We're just following the trend - young female artistes forced to sing about sex
Dancehall music and sex have become so intertwined that for many up-and-coming artistes, particularly females, 'sex sells' has become their mantra overtime.
A few of them expressed that despite what some may think, their chosen tactic is merely about giving the public what they want.
"I agree that most of the songs (coming out of dancehall) are sexually explicit, but sex sells. I remember when I just came out, I used to spit pure lyrics for producers, and I remember being told to be more sexual to gain street cred," said Destiny Sparta.
Sparta explained that many female artistes would like to put out songs with different content, but expressed that anything other than sex in dancehall attracts little to no attention.
"We do some nice songs with very good concepts and they don't take off. People gravitate towards the sexually explicit songs more. A very good example is Spice. She did a collab the other day with D'Angel and me hardly hear it and it's a very good song, but look at how Indicator take off or the song weh she say 'skin out (private part)."
She added that in a fiercely competitive dancehall industry, a rising artiste has to be able to go with the trend that has already been set or watch her career die a slow death.
"I have a song which was a remix to Adele's Hello and it was a very good song, but it got little airplay and racked up just 10 to 12,000 views on YouTube. Then I have a song with Anju Blaxx, which was accompanied by a very sexual video which featured Marvin the Beast and that went almost 1.8 million views. That goes to show you how much more attention people pay to sex," she said.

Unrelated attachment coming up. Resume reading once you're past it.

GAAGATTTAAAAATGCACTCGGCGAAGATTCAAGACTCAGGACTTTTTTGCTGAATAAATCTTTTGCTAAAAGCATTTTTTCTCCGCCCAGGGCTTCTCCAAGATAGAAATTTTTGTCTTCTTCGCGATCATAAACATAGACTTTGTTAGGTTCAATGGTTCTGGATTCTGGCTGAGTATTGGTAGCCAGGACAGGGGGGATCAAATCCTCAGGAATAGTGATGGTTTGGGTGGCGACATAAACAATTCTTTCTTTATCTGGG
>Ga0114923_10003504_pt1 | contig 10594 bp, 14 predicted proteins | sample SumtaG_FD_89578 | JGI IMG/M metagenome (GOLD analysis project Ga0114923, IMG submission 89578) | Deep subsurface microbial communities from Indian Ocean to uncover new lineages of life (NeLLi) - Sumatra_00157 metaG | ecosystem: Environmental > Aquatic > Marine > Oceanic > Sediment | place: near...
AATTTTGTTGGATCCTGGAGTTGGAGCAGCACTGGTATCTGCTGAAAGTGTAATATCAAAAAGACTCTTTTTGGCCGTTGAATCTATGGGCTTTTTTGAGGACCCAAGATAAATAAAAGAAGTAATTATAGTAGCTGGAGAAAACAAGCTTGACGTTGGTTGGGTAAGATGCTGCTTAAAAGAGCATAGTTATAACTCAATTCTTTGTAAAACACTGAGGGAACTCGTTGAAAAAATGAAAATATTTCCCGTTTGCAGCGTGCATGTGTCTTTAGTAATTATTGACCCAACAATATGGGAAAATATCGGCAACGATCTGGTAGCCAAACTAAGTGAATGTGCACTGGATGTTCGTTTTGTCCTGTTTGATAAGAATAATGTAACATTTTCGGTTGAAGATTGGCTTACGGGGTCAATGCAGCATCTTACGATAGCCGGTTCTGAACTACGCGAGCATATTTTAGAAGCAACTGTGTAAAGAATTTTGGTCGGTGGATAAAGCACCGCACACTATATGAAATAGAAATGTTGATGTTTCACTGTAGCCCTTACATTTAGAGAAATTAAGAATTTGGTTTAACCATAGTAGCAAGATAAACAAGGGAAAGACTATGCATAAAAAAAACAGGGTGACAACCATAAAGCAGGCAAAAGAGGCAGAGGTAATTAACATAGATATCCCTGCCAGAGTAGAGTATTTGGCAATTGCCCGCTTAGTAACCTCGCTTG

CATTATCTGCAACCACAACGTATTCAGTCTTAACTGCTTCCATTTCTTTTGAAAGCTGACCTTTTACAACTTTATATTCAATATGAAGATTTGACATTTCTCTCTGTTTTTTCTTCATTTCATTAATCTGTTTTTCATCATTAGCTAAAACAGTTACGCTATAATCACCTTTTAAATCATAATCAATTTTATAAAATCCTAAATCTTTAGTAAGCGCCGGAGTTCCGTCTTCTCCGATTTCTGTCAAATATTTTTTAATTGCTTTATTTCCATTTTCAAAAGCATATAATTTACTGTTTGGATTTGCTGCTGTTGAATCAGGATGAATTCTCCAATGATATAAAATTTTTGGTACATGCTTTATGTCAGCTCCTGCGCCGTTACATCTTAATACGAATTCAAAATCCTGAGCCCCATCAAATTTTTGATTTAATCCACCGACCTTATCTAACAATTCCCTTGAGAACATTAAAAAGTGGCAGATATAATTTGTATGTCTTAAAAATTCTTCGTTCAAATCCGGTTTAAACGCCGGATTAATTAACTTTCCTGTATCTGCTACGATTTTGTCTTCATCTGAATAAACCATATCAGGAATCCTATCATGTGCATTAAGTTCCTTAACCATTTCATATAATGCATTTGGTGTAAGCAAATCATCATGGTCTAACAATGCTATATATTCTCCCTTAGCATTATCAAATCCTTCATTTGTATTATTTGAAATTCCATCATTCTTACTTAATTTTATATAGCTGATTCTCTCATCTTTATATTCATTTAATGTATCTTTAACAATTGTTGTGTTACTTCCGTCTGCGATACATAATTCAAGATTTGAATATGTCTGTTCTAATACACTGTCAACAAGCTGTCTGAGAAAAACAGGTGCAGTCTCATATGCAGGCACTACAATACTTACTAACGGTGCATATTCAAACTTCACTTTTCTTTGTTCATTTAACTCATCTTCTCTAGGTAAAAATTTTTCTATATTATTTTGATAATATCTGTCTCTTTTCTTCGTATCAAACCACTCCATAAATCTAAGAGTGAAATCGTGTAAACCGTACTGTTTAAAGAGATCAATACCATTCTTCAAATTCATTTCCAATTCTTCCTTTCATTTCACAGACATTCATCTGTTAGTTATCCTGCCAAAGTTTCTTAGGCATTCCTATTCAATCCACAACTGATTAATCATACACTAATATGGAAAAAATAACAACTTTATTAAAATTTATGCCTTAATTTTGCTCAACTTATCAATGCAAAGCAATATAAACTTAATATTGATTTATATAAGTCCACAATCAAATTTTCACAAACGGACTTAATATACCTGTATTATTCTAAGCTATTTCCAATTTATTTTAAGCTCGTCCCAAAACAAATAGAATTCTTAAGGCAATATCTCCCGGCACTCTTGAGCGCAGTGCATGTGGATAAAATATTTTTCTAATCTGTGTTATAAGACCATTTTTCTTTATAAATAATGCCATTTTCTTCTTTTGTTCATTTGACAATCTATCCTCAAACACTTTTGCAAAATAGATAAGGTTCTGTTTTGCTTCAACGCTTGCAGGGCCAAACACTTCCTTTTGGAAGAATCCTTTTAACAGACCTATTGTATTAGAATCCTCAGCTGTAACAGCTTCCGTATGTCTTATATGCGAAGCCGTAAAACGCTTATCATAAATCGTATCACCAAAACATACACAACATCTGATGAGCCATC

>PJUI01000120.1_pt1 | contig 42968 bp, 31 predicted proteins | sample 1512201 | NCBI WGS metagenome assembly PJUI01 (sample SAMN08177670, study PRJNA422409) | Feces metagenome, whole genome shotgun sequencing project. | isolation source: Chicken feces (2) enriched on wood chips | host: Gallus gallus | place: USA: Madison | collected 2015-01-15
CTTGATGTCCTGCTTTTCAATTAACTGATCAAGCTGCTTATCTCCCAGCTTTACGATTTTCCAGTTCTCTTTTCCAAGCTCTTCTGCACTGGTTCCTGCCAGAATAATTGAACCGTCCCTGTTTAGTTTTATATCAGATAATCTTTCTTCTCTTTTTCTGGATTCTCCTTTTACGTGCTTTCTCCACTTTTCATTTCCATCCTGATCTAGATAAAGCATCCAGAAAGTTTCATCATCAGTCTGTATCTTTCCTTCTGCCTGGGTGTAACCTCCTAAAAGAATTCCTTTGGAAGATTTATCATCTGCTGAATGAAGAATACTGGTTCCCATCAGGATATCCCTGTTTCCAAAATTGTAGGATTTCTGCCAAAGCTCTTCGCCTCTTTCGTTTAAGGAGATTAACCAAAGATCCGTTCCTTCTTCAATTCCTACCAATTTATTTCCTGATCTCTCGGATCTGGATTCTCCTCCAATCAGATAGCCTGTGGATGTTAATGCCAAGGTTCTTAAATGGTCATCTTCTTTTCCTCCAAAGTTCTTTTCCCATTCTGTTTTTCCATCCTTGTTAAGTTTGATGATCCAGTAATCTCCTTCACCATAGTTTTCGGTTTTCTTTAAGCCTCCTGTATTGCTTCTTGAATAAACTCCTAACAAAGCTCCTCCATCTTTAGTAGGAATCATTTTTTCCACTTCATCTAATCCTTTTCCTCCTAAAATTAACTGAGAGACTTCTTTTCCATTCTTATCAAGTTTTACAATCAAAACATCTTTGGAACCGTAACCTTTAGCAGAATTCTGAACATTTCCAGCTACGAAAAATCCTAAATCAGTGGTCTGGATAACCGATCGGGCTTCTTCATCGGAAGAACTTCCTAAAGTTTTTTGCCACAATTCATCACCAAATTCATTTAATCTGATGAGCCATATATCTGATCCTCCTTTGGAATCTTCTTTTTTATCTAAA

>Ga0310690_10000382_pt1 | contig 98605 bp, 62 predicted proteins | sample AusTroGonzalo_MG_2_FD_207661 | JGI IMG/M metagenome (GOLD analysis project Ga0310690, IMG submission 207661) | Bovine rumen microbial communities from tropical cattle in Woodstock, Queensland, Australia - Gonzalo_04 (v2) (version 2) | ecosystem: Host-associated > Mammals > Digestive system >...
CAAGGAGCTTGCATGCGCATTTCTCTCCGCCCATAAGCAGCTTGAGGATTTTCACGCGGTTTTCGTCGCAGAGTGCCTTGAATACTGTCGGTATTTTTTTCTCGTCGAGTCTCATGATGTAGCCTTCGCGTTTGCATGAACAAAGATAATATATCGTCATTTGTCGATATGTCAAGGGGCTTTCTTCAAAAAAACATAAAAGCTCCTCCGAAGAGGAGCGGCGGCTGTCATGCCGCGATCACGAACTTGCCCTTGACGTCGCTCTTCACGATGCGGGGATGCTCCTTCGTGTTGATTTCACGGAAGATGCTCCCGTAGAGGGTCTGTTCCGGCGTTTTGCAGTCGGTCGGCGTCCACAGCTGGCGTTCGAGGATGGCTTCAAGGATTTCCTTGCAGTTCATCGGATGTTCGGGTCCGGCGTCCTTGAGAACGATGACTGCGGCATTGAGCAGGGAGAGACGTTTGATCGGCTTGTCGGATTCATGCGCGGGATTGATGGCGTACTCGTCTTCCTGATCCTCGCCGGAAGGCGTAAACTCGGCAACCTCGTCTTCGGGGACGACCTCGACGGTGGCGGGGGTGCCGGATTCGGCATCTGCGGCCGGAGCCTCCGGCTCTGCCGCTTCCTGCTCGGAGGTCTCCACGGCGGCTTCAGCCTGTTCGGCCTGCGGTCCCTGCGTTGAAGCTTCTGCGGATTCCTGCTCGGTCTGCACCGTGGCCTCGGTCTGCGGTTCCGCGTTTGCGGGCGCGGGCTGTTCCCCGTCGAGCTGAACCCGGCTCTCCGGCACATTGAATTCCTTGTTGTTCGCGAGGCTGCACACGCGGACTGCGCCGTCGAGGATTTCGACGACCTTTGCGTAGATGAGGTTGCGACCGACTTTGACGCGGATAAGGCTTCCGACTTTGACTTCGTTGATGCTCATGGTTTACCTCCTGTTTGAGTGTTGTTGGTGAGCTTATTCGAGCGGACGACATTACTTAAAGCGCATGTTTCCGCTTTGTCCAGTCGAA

Sparta told THE STAR that when an artiste uses sex to gain some attention, it is important that they then show their versatility.
"I have had people come up to me when they hear something different from me and say 'Yow, me never know a so yuh bad'. I aim for longevity in this industry and I know that sex alone can't do it. I have to do quality songs."
Fellow entertainer Dovey Magnum said female artistes don't just sing about sex, "but sex is a part of hardcore dancehall and we can't avoid that".
"We have females out there weh lyrically bad but the industry is set up in such a way that we affi do the sex thing," she said. "They need to stop pointing fingers at us as up-and-coming female artistes because we never set things like this. We just a follow fi get ourselves in."
She said people who criticise them for 'selling out' and 'still nah buss' need to be quiet.
"At the end of the day, I'm an up-and-coming artiste, I'm not fully established so for them to grasp to me and to my craft, me affi use sex because a di raunchiness people a run with."